Bulletin of the Geological Survey of Japan Vol.68 No.6 (2017)
Thalassiosira yabei (Kanaya) Akiba & Yanagisawa (diatom)
(Diameter 28 μm. Pair of light photomicrographs in high and low focus. Sample TBII68 = Sado258, NPD5C Zone, Shichibagawa II stratigraphic section)
The photograph shows a specimen of Thalassiosira yabei (Kanaya) Akiba & Yanagisawa from the diatomaceous mudstone of the Miocene Nakayama Formation in Sado Island, Niigata Prefecture, central Japan. This diatom species was described in 1959 as Coscinodiscus yabei by Dr. Tato Kanaya, one of the outstanding pioneers of marine diatom biostratigraphic study. The species is characterized by its tangentially undulated valve face, with one side convex and the other side concave. It was transferred to the genus Thalassiosira in 1986 and have played an important role in diatom biostratigraphy as the nominate species for the late Miocene Thalassiosira yabei Zone (NPD5C).
(Photograph and Caption by Yukio Yanagisawa and Mahito Watanabe)
All the pages PDF ： 68_06_full.pdf ［12MB］
|Revised lithostratigraphy of the Neogene sedimentary sequence in the southern part of the Osado Mountain area, Sado Island, Niigata Prefecture, Japan.||Yukio Yanagisawa and Mahito Watanabe (p. 259–285)||68_06_01.pdf ［2.3MB］||Marine diatom biostratigraphy of the Neogene sequence in the southern part of the Osado Mountain area, Sado Island, Niigata Prefecture, Japan||Yukio Yanagisawa and Mahito Watanabe (p. 287–339)||68_06_02.pdf ［10MB］|
Revised lithostratigraphy of the Neogene sedimentary sequence in the southern part of the Osado Mountain area, Sado Island, Niigata Prefecture, Japan.
Yukio Yanagisawa and Mahito Watanabe
A revised lithostratigraphy has been proposed for the Neogene sedimentary sequence distributed in the southern part of the Osado Mountains area, Sado Island. The Neogene sediments of this area unconformably overlie the lower Miocene volcanic rocks, and are divided into seven formations in ascending order: the Orito, Hanyugawa, Nakayama, Nozaka, Kawachi, Kaidate and Shichiba formations. The Orito Formation is redefined in this report, consisting of fluvial sediments in its lower part and muddy fine-grained sandstone of estuary environment in its upper part. The newly proposed Hanyugawa Formation is conformably overlies the Orito Formation with a basal transgressive conglomerate bed and consists of marine calcareous sandstone, gray marine mudstone and glauconite sandstone. The redefined Nakayama Formation is composed of lower hard siliceous mudstone and upper diatomaceous mudstone containing abundant well-preserved marine diatom fossils. The Nozaka Formation is proposed for massive mudstone which overlies the Nakayama Formation with a glauconite bed.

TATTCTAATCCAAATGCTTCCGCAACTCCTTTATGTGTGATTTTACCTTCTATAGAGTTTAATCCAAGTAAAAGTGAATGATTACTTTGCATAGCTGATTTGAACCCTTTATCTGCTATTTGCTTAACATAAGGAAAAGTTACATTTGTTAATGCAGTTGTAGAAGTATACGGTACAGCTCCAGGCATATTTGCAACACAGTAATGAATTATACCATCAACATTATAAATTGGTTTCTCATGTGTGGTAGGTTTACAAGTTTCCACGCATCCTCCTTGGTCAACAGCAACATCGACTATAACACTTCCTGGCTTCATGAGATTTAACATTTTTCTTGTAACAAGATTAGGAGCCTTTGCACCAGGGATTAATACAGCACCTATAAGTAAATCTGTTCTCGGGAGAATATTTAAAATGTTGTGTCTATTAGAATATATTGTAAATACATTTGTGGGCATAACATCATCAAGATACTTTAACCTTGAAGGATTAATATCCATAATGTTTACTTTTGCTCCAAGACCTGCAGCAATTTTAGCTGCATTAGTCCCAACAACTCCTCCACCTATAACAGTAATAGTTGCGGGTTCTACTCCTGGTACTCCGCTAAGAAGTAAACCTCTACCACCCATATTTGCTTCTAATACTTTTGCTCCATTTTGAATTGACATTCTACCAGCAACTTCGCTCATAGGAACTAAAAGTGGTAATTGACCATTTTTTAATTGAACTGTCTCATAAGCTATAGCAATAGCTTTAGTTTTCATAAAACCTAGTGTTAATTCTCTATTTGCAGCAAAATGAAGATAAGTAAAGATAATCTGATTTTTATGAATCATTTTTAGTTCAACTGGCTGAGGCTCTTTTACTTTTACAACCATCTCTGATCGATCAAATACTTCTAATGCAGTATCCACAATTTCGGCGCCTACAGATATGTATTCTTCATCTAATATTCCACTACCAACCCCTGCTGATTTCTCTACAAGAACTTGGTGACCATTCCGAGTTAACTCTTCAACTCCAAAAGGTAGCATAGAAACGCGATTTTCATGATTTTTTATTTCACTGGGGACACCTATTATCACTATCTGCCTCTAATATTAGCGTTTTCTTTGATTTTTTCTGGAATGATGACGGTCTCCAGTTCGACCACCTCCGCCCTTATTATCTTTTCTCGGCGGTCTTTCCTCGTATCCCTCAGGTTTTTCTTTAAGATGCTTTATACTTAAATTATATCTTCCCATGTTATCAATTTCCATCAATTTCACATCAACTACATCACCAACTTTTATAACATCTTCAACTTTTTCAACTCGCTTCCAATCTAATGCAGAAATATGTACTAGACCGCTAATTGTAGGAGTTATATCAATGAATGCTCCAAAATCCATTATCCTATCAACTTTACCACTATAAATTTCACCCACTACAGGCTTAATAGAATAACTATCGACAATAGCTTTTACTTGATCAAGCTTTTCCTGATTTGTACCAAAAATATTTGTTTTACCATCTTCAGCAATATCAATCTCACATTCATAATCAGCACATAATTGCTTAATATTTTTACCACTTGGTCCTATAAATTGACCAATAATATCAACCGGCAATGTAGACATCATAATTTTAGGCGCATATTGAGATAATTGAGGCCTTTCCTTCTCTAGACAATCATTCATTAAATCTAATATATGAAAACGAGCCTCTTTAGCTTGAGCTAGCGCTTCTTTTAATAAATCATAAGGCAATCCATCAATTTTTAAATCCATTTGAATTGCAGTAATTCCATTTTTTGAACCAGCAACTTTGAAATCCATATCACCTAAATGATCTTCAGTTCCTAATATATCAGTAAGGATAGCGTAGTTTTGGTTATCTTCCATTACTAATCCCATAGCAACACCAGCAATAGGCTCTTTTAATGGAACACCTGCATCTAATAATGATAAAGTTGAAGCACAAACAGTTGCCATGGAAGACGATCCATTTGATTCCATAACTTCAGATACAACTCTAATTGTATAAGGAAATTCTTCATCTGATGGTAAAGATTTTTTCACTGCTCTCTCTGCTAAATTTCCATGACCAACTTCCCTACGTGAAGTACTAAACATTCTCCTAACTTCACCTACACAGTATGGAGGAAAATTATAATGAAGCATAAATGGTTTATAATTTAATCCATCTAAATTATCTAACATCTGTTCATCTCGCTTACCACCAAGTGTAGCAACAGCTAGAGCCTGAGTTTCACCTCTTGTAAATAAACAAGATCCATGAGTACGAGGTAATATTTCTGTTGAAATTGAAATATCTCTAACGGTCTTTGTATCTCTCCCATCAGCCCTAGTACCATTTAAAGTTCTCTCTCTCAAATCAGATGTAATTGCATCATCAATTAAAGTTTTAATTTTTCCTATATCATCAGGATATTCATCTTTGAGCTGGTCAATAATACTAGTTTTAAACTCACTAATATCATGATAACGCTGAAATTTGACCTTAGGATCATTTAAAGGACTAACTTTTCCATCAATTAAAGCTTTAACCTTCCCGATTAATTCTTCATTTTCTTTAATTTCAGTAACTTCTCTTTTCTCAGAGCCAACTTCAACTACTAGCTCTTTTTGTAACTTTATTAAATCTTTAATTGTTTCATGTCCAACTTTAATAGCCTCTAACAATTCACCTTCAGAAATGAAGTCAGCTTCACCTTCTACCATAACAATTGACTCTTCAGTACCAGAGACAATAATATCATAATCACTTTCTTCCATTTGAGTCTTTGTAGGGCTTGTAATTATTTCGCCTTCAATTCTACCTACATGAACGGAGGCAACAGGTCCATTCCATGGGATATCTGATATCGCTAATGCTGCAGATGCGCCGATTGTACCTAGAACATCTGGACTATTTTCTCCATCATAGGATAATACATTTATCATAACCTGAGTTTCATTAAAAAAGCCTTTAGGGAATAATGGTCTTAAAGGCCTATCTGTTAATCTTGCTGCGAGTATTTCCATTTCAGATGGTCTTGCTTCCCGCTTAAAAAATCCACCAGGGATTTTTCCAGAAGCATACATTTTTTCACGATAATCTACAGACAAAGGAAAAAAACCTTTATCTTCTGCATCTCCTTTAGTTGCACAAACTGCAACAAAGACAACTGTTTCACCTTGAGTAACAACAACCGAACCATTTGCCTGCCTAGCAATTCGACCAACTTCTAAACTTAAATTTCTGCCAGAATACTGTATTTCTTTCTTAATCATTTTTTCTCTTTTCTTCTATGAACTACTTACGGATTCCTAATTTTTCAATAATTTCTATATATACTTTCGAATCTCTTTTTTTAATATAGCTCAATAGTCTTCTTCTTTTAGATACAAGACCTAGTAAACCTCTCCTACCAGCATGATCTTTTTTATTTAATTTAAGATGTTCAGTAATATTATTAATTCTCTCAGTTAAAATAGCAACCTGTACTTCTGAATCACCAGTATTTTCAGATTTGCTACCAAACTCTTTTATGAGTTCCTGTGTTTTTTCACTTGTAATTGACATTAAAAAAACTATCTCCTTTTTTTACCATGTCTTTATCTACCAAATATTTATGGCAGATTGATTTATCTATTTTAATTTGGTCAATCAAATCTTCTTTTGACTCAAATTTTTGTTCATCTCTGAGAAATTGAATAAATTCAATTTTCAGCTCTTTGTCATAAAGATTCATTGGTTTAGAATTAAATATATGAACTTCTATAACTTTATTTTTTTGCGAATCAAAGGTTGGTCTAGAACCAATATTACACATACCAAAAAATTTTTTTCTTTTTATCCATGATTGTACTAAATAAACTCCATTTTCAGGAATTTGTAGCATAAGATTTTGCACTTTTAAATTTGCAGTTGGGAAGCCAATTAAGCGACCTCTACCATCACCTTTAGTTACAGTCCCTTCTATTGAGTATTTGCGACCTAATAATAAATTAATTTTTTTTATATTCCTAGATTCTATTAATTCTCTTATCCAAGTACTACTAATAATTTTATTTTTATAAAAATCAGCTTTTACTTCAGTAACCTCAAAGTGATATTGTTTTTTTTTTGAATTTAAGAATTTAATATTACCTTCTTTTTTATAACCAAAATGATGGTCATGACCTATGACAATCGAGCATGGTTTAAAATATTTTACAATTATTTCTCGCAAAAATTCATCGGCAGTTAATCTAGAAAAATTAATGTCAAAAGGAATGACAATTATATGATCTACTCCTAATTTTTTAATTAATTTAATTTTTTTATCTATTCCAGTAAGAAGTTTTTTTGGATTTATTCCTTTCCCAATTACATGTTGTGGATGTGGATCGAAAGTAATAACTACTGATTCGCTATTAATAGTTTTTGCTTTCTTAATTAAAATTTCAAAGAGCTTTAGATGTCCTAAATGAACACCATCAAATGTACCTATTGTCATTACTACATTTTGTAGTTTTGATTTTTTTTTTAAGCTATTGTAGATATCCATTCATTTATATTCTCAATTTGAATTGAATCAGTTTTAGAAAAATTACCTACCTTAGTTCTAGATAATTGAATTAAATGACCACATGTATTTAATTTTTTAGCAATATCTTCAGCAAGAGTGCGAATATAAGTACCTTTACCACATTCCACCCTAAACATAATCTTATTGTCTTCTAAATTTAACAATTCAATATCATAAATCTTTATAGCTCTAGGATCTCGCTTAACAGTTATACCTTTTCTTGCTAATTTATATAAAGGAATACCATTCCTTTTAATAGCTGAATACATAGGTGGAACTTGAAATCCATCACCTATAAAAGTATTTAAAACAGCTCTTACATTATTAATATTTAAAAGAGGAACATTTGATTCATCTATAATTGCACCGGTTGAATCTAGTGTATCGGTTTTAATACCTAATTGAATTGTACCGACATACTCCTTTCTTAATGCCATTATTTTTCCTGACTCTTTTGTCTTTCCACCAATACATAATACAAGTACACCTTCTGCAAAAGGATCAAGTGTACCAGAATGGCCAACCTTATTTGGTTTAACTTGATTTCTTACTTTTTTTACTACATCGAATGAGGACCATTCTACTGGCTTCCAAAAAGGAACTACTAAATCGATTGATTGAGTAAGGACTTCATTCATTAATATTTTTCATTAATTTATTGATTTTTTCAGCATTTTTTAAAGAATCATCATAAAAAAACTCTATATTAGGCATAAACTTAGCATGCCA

Marine diatom biostratigraphy of the Neogene sequence in the southern part of the Osado Mountain area, Sado Island, Niigata Prefecture, Japan
Yukio Yanagisawa and Mahito Watanabe
Marine diatom biostratigraphy has been established for the Neogene sedimentary sequence distributed in the southern Osado Mountains area, Sado Island, Niigata Prefecture, Japan. The Neogene and Pleistocene sediments in this area are composed of the Orito, Hanyugawa, Nakayama, Nozaka, Kawachi, Kaidate and Shichiba formations in ascending order. This study examined diatoms in the Nakayama and Nozaka formations. The Nakayama Formation is composed of lower hard siliceous mudstone and upper diatomaceous mudstone, and correlated to the diatom zones NPD5B to NPD6A, ranging in age from 12.3 to 6.5 Ma. The Nozaka Formation overlies the Nakayama Formation with a glauconite bed and consists of marine massive mudstone. This formation is assigned to the subzones NPD7Ba and 7Bb, and its depositional age is estimated from 6.5 to 4.2 Ma. The age of the Orito Formation is determined to be latest Early Miocene between 17.0 and 16.7 Ma on the basis of the occurrence of the widespread Arcid-Potamid-type molluscan assemblage. The depositional age of the Hanyugawa Formation is dated by the ages of underlying Orito and overlying Nakayama formations to be early Middle Miocene ranging from 16.7 to 12.3 Ma, suggesting a long slow depositional time interval of over 4 million years.
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